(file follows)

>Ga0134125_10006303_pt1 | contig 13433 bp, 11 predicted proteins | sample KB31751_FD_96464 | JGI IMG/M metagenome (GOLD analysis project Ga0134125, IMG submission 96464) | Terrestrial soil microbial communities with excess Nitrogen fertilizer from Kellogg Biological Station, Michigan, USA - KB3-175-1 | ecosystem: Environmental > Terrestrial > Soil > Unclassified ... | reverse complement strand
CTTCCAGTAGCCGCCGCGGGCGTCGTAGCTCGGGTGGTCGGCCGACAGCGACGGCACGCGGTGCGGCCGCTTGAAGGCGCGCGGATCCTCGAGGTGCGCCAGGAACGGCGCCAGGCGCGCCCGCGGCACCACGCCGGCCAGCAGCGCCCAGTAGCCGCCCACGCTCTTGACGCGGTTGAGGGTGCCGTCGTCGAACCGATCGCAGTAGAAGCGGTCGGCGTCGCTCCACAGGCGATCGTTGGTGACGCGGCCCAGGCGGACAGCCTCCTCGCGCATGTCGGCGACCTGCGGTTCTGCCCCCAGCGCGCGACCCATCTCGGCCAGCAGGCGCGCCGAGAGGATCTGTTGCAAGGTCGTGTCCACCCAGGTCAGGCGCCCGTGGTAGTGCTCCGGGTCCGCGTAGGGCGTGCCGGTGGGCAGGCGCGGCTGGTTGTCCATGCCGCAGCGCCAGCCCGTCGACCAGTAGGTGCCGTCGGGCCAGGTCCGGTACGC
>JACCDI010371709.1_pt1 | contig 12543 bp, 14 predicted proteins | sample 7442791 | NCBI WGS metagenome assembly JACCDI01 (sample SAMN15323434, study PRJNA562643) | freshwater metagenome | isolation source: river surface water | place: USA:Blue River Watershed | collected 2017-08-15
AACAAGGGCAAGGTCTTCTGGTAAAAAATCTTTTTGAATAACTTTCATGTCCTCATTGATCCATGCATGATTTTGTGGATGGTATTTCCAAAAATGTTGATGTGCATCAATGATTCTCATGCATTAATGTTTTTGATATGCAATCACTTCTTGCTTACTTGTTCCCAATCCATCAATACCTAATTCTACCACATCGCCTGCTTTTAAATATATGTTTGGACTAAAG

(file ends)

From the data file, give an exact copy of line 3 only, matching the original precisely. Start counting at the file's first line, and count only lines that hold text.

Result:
>JACCDI010371709.1_pt1 | contig 12543 bp, 14 predicted proteins | sample 7442791 | NCBI WGS metagenome assembly JACCDI01 (sample SAMN15323434, study PRJNA562643) | freshwater metagenome | isolation source: river surface water | place: USA:Blue River Watershed | collected 2017-08-15